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Integration by Trig Substitution

  1. Jul 8, 2009 #1
    I've attempted solutions at this in two different manners and found myself stuck both ways. I'll show you the way that seems to make progress. The other way involves not factoring the junk under the radical in the denominator.

    1. The problem statement, all variables and given/known data
    [tex]\int[/tex][tex]^{1}_{0}[/tex] [tex]\frac{3x^2 -1}{\sqrt{x-x^3}}[/tex] dx




    2. Relevant equations

    For case [tex]\sqrt{a^2-x^2}[/tex], use substitution a*sin[tex]\theta[/tex].



    3. The attempt at a solution

    [tex]\int[/tex][tex]^{1}_{0}[/tex] [tex]\frac{3x^2 -1}{\sqrt{x-x^3}}[/tex] dx

    = [tex]\int[/tex][tex]^{1}_{0}[/tex] [tex]\frac{3x^2 -1}{\sqrt{1-x^2}\sqrt{x}}[/tex] dx

    Substitute: x = sin[tex]\theta[/tex], dx = cos[tex]\theta[/tex] d[tex]\theta[/tex], bounds of 0 - 1 remain the same as sin 0 = 0 and sin 1 = 1.

    [tex]\int[/tex][tex]^{1}_{0}[/tex] [tex]\frac{3sin^2\theta -1}{\sqrt{cos^2\theta}\sqrt{sin\theta}}[/tex] cos[tex]\theta[/tex] d[tex]\theta[/tex]


    = [tex]\int[/tex][tex]^{1}_{0}[/tex] [tex]\frac{3sin^2\theta -1}{cos\theta\sqrt{sin\theta}}[/tex] d[tex]\theta[/tex]



    At this point I no longer know where to go. Factoring the numerator appeared to bear no fruit, no u substitutions make any sense to me at the moment.
     
  2. jcsd
  3. Jul 8, 2009 #2

    Mark44

    Staff: Mentor

    Trig substitution is the wrong way to go. A simple substitution will work here: u = x - x3. Note that the numerator is very close to du.
     
  4. Jul 8, 2009 #3
    Oh my gosh, thank you. Made that way too hard on myself ;). I even thought about substituting using the 1-sin^2x inside the radical (instead of changing it to cos^2x) and it never occured to me to look at the original question. Your help is very appreciated.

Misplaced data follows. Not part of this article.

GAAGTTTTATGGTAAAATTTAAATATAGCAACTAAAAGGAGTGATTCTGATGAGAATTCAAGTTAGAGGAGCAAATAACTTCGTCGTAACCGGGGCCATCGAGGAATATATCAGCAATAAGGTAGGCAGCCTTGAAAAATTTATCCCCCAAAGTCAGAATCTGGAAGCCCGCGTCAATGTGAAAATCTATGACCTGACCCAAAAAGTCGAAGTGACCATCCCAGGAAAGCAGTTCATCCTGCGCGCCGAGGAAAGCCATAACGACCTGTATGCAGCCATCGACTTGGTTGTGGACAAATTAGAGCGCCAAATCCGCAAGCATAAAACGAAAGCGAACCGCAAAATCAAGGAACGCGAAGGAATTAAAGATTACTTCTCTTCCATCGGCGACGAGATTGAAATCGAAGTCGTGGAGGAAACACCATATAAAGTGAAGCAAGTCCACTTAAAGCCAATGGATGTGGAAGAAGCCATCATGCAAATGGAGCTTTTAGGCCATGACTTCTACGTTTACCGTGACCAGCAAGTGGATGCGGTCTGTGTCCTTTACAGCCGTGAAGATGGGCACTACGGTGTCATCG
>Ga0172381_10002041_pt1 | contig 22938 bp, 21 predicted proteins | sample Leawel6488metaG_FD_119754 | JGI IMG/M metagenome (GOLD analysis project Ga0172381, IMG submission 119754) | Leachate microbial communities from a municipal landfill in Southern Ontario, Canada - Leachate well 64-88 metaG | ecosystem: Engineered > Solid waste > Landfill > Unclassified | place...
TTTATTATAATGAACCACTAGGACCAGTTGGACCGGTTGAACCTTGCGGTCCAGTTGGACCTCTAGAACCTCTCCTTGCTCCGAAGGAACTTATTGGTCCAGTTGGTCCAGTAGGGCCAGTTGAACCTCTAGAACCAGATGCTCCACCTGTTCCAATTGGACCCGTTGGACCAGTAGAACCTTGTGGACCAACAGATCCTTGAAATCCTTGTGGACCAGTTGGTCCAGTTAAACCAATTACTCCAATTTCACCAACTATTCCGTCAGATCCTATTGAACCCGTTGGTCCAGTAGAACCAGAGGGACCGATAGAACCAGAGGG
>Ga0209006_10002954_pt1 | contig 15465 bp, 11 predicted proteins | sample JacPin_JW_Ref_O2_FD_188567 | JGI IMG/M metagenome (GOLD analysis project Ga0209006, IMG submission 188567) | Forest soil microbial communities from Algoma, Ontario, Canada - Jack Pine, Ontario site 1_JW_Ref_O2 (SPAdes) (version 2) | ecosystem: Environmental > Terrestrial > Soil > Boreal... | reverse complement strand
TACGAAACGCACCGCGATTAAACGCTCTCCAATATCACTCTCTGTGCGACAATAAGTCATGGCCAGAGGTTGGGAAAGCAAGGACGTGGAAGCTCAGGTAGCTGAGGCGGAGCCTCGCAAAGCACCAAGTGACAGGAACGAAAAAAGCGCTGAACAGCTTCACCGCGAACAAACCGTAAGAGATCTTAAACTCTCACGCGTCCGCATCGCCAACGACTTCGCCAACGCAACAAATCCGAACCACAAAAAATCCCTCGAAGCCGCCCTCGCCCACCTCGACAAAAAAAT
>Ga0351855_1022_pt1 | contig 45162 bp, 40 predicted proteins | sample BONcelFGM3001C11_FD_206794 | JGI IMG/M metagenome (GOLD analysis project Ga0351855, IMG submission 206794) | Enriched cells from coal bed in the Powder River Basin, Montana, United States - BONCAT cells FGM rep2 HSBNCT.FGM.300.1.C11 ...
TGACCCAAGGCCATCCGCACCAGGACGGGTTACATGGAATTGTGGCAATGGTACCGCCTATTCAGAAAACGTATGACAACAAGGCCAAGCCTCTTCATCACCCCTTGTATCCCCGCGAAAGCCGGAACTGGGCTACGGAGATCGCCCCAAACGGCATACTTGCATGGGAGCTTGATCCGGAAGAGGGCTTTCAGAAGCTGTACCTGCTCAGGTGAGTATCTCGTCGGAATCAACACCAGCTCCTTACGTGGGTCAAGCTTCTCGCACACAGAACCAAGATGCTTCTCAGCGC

5. Jul 8, 2009 #4
    This changes my bounds to 0 and 0. Can I stop here and claim that the answer is 0?
     
  6. Jul 8, 2009 #5

    rock.freak667

    User Avatar
    Homework Helper

    Yes you can

    EDIT: Actually, on second thought for

    [tex]\frac{3x^2-1}{\sqrt{x-x^3}}=0 \Rightarrow x= \pm \frac{1}{\sqrt{3}}[/tex]


    Meaning that between 1 and 0 the curve passes through the x-axis, you would probably need to change from 1 to 0 to

    [tex]\int ^{1} _{\frac{1}{\sqrt{3}}} \frac{3x^2-1}{\sqrt{x-x^3}} dx + \left | \int ^{\frac{1}{\sqrt{3}}} _{0} \frac{3x^2-1}{\sqrt{x-x^3}}dx \right |[/tex]
     
    Last edited: Jul 8, 2009
  7. Jul 8, 2009 #6

    Mark44

    Staff: Mentor

    You can change the limits of integration as you were thinking, or you can leave them unchanged, integrate using the substitution, and then undo the substitution, and finally evaluate. When I do it this way, I remind myself that these are x limits by writing x = <whatever> for the lower limit of integration.
     
  8. Jul 8, 2009 #7

    Mark44

    Staff: Mentor

    You should also note that this is an improper integral. The integrand is undefined at both limits of integration.
     
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